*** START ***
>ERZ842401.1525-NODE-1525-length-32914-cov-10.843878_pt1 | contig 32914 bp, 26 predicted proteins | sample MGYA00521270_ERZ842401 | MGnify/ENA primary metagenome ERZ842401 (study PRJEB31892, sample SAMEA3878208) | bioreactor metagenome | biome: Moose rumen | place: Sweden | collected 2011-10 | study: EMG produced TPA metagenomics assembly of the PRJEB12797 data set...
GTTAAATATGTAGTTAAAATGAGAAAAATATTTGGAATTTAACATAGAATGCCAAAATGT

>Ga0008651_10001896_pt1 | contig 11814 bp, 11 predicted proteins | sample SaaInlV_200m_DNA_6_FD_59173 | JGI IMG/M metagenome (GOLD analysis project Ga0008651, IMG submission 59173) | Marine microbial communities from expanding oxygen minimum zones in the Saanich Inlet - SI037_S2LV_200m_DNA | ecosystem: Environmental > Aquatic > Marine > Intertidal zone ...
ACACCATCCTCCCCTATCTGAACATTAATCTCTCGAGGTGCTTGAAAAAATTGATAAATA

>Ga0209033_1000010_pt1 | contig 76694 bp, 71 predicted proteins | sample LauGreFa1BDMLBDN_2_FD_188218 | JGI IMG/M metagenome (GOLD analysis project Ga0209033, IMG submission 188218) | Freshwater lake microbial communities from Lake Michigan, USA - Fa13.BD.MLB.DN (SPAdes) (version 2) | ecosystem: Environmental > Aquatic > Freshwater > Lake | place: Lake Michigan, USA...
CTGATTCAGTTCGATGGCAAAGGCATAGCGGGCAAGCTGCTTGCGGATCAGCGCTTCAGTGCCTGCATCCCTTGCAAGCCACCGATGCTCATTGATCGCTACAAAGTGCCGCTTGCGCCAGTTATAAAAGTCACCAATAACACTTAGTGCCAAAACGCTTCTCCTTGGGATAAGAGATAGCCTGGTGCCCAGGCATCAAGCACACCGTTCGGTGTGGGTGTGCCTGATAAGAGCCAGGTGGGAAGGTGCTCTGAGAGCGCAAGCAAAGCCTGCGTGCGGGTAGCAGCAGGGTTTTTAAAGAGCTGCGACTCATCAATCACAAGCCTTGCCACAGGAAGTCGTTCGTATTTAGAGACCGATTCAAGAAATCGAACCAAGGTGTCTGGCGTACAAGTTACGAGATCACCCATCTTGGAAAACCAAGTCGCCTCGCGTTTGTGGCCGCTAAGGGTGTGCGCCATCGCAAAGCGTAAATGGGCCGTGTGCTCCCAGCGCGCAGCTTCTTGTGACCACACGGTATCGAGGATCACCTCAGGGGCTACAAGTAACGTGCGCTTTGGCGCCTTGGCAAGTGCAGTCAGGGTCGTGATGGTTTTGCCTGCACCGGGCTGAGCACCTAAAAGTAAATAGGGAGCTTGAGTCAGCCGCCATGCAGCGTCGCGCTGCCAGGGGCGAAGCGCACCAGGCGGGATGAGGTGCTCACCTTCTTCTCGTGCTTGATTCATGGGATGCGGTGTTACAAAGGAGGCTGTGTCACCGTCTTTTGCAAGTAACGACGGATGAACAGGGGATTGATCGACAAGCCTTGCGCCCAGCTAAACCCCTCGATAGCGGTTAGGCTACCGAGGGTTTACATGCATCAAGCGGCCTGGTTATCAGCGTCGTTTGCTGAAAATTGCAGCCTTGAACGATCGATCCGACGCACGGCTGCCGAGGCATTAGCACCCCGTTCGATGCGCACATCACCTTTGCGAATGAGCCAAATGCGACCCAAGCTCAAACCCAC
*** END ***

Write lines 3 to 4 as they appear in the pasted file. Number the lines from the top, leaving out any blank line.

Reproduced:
>Ga0008651_10001896_pt1 | contig 11814 bp, 11 predicted proteins | sample SaaInlV_200m_DNA_6_FD_59173 | JGI IMG/M metagenome (GOLD analysis project Ga0008651, IMG submission 59173) | Marine microbial communities from expanding oxygen minimum zones in the Saanich Inlet - SI037_S2LV_200m_DNA | ecosystem: Environmental > Aquatic > Marine > Intertidal zone ...
ACACCATCCTCCCCTATCTGAACATTAATCTCTCGAGGTGCTTGAAAAAATTGATAAATA